And then there’s something else. Another type of clock has been ticking, and as mid-June is approaching it’s been getting louder and louder. It’s the date our New Zealand residency will expire if we’re not back on NZ soil by then. When we flew back to the States last year we’d accepted that we were giving that up. Or so we thought.

Because, the truth be told, after all the soul-searching we’ve done the past year it’s become crystal clear: we’d rather live as paupers in a tiny RV in New Zealand, traveling around and getting some part-time work (or working part of the year) and having the rest to explore as a family. Time together again.

We left part of our hearts in that beautiful, friendly, socially-advanced country, but we thought we could let it go in favor of a “better” life. We didn’t get a better life, we got a different one. Some things are more difficult down there, some here. But one thing is for sure: we can’t let the dream, and the hope for the future, of our adoptive home of New Zealand go.

So we won’t. It’s time to let the wind blow us around again, for a little bit longer.

We spent our final week in NZ traveling in a small motorhome. The one will buy will not be even close to this luxurious. But no matter. We know what true luxury means: time together.

We spent our final week in NZ traveling in a small motorhome. The one we’ll buy when we’re back in early June will not be even close to this luxurious. But no matter. We know what true luxury means: time together.

Driving in New Zealand doesn't have all the drama of voyaging under sail...but it's close.

Driving in New Zealand doesn’t have all the drama of voyaging under sail…but it’s close.

Where else can you wake up to find miniature ponies outside your front door?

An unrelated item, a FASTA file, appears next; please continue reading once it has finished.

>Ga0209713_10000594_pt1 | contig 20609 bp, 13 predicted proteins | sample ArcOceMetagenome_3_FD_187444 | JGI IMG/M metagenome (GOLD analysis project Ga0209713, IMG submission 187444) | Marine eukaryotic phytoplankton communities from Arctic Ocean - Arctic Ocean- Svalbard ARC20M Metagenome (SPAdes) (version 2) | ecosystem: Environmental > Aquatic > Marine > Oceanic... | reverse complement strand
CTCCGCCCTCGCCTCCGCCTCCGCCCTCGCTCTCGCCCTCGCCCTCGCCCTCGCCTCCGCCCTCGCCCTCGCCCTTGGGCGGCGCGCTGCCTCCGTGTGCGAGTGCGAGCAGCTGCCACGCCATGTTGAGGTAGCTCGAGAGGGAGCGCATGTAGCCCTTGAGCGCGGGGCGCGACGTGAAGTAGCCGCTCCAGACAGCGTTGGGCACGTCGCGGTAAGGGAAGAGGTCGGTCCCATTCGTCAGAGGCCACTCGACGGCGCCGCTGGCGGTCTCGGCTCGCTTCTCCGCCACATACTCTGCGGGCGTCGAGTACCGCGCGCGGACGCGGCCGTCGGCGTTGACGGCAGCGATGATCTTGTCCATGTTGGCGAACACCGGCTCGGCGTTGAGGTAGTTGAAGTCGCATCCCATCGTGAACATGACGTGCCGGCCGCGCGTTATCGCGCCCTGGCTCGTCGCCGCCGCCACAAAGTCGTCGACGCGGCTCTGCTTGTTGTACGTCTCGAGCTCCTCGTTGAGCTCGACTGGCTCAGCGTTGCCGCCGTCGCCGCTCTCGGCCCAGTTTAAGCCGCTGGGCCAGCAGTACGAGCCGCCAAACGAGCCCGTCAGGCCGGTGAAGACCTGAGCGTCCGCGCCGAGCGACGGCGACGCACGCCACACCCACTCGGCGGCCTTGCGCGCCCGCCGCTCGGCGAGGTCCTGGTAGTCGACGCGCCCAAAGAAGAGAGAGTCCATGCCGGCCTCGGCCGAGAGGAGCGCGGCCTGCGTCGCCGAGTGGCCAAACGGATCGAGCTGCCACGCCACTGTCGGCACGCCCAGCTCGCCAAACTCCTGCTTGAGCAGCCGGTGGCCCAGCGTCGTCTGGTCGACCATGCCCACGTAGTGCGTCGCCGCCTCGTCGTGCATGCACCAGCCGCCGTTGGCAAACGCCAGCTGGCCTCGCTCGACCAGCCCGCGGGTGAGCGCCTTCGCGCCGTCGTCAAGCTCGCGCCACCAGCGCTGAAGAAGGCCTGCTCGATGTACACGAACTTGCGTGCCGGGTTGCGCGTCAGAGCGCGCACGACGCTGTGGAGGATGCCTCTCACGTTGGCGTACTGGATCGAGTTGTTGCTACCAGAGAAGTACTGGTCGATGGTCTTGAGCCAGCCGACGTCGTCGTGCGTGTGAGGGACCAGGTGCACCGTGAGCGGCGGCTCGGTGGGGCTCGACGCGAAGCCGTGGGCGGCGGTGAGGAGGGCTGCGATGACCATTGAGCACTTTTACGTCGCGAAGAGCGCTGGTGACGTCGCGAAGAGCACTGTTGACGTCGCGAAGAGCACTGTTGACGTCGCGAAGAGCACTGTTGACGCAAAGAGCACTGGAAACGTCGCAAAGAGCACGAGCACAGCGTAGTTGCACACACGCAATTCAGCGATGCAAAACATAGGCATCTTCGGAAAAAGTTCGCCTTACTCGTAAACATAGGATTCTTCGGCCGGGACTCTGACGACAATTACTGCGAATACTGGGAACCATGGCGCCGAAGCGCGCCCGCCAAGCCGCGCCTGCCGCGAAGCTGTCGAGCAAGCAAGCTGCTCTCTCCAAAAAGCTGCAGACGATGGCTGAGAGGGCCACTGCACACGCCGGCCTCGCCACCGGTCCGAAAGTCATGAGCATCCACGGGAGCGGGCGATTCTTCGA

Where else can you wake up to find miniature ponies outside your front door?

There is so much cool shit to see.

There is so much cool shit to see.

"Mom, can we go back to Piha when we go back to New Zealand?" Yes, yes we can, Holly.

“Mom, can we go back to Piha when we go back to New Zealand?”

22 Comments

  1. Nita Bell says:

    Great story. I am so happy for you and your little family. What an exciting adventure your life is.

  2. Joy says:

    A huge congratulations on finishing this project. I’ve been eagerly awaiting it’s release since the three of you started talking about it.

    Any chance this will be released as an ebook or something kindle compatible? We’re starting our own cruising adventure with two kids and are trying to limit paper copies.

    1. Sara says:

      Hi Joy! The book will definitely be available as an ebook, from Amazon.com and elsewhere, shortly after the paper version is released. I hear you–we also read 99% of our books on kindles!

      1. Joy says:

        I’m so glad to hear it, guess that means I need to hold off just a little more before reading it. Thanks!

  3. Karen Riley says:

    Dear Sara and Michael,
    Congratulations on completion of the book. The decision to head back to NZ may have been a difficult one filled with what if’s. Plans can change depending on the circumstances. You are well aware of that situation, after all the time you spent at sea and in new places.
    I am still living a life of freedom, having plenty of personal time with myself and my husband. We raised Falcon on the boat and he is still living the life of learning, gathering knowledge, skills and abilities. Something he learned while living on the boat.
    Enjoy your time with your lovely girls. Make plenty of memories for all. Life is worth living, even if you have to eat beans and rice!